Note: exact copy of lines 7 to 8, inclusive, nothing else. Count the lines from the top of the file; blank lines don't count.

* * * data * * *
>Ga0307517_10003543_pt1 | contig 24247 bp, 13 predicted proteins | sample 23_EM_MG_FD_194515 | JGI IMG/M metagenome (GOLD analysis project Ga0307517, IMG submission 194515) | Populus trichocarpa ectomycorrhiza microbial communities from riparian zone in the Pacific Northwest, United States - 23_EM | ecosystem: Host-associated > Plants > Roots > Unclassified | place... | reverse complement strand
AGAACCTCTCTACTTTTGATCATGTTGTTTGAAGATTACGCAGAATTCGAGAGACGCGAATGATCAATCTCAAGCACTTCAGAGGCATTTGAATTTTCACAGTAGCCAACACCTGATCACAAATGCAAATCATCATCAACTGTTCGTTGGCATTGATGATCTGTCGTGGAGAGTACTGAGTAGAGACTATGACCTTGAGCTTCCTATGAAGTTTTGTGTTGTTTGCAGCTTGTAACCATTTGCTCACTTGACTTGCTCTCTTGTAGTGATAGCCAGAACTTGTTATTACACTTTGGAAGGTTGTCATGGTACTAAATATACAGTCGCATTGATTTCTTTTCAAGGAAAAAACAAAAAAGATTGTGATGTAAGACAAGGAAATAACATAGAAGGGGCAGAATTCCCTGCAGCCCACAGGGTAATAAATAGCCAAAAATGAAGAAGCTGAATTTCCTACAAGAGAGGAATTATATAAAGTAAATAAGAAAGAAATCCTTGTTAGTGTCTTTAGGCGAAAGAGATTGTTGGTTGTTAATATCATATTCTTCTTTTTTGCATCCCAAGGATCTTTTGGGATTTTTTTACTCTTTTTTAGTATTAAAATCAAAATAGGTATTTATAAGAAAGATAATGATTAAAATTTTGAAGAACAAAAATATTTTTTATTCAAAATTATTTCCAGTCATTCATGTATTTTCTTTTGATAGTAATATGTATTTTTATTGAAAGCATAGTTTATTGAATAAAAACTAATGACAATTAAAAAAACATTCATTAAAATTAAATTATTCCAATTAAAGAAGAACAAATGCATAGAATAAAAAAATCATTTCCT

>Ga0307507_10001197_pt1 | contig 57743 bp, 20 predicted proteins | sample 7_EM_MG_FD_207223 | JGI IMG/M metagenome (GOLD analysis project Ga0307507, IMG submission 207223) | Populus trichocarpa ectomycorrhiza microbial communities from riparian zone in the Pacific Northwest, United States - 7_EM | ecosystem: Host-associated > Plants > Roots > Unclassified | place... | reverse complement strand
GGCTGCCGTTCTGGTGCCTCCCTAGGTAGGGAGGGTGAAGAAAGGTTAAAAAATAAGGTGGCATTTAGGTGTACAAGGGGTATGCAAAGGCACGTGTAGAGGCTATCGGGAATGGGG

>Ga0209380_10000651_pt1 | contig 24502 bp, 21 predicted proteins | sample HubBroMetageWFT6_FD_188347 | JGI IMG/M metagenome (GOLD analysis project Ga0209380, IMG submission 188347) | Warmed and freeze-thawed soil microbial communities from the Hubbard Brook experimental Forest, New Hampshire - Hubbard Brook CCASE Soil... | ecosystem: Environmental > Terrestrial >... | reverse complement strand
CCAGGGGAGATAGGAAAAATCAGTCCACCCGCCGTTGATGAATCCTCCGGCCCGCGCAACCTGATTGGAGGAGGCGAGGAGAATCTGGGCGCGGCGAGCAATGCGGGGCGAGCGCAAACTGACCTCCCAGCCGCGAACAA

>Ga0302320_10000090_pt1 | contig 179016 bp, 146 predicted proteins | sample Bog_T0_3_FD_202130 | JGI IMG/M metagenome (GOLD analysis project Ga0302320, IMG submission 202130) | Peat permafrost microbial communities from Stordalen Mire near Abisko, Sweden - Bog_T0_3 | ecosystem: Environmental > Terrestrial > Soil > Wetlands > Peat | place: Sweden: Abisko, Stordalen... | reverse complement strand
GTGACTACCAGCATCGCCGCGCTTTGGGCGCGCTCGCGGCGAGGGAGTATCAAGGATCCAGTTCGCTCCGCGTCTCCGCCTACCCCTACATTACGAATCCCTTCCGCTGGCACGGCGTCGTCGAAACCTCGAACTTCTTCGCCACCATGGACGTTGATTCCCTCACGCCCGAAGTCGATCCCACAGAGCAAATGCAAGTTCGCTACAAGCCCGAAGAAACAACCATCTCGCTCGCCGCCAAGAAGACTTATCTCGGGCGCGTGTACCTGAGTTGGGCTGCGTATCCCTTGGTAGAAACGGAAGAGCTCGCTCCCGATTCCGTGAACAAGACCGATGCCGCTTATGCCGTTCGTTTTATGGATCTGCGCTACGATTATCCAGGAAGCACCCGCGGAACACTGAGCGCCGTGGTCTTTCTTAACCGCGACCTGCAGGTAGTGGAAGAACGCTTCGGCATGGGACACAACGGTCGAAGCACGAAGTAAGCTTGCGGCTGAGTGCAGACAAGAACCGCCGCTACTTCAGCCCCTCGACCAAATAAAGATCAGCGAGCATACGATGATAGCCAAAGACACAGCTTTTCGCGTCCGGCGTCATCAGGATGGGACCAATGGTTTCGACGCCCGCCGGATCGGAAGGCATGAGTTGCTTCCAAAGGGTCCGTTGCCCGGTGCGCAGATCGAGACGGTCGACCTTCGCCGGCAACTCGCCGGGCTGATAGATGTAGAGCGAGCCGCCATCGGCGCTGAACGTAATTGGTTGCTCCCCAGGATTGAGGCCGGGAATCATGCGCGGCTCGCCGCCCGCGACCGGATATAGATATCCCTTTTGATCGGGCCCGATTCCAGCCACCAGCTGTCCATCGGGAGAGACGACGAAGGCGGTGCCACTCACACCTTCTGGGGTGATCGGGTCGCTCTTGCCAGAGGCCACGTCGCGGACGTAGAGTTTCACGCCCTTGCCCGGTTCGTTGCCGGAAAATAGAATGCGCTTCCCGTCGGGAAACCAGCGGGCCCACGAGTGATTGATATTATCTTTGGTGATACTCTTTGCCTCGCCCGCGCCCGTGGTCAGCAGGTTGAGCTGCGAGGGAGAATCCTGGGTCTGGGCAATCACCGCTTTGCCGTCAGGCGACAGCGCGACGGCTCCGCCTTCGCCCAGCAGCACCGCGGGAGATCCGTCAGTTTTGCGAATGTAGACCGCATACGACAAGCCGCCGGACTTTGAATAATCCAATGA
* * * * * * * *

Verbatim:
>Ga0302320_10000090_pt1 | contig 179016 bp, 146 predicted proteins | sample Bog_T0_3_FD_202130 | JGI IMG/M metagenome (GOLD analysis project Ga0302320, IMG submission 202130) | Peat permafrost microbial communities from Stordalen Mire near Abisko, Sweden - Bog_T0_3 | ecosystem: Environmental > Terrestrial > Soil > Wetlands > Peat | place: Sweden: Abisko, Stordalen... | reverse complement strand
GTGACTACCAGCATCGCCGCGCTTTGGGCGCGCTCGCGGCGAGGGAGTATCAAGGATCCAGTTCGCTCCGCGTCTCCGCCTACCCCTACATTACGAATCCCTTCCGCTGGCACGGCGTCGTCGAAACCTCGAACTTCTTCGCCACCATGGACGTTGATTCCCTCACGCCCGAAGTCGATCCCACAGAGCAAATGCAAGTTCGCTACAAGCCCGAAGAAACAACCATCTCGCTCGCCGCCAAGAAGACTTATCTCGGGCGCGTGTACCTGAGTTGGGCTGCGTATCCCTTGGTAGAAACGGAAGAGCTCGCTCCCGATTCCGTGAACAAGACCGATGCCGCTTATGCCGTTCGTTTTATGGATCTGCGCTACGATTATCCAGGAAGCACCCGCGGAACACTGAGCGCCGTGGTCTTTCTTAACCGCGACCTGCAGGTAGTGGAAGAACGCTTCGGCATGGGACACAACGGTCGAAGCACGAAGTAAGCTTGCGGCTGAGTGCAGACAAGAACCGCCGCTACTTCAGCCCCTCGACCAAATAAAGATCAGCGAGCATACGATGATAGCCAAAGACACAGCTTTTCGCGTCCGGCGTCATCAGGATGGGACCAATGGTTTCGACGCCCGCCGGATCGGAAGGCATGAGTTGCTTCCAAAGGGTCCGTTGCCCGGTGCGCAGATCGAGACGGTCGACCTTCGCCGGCAACTCGCCGGGCTGATAGATGTAGAGCGAGCCGCCATCGGCGCTGAACGTAATTGGTTGCTCCCCAGGATTGAGGCCGGGAATCATGCGCGGCTCGCCGCCCGCGACCGGATATAGATATCCCTTTTGATCGGGCCCGATTCCAGCCACCAGCTGTCCATCGGGAGAGACGACGAAGGCGGTGCCACTCACACCTTCTGGGGTGATCGGGTCGCTCTTGCCAGAGGCCACGTCGCGGACGTAGAGTTTCACGCCCTTGCCCGGTTCGTTGCCGGAAAATAGAATGCGCTTCCCGTCGGGAAACCAGCGGGCCCACGAGTGATTGATATTATCTTTGGTGATACTCTTTGCCTCGCCCGCGCCCGTGGTCAGCAGGTTGAGCTGCGAGGGAGAATCCTGGGTCTGGGCAATCACCGCTTTGCCGTCAGGCGACAGCGCGACGGCTCCGCCTTCGCCCAGCAGCACCGCGGGAGATCCGTCAGTTTTGCGAATGTAGACCGCATACGACAAGCCGCCGGACTTTGAATAATCCAATGA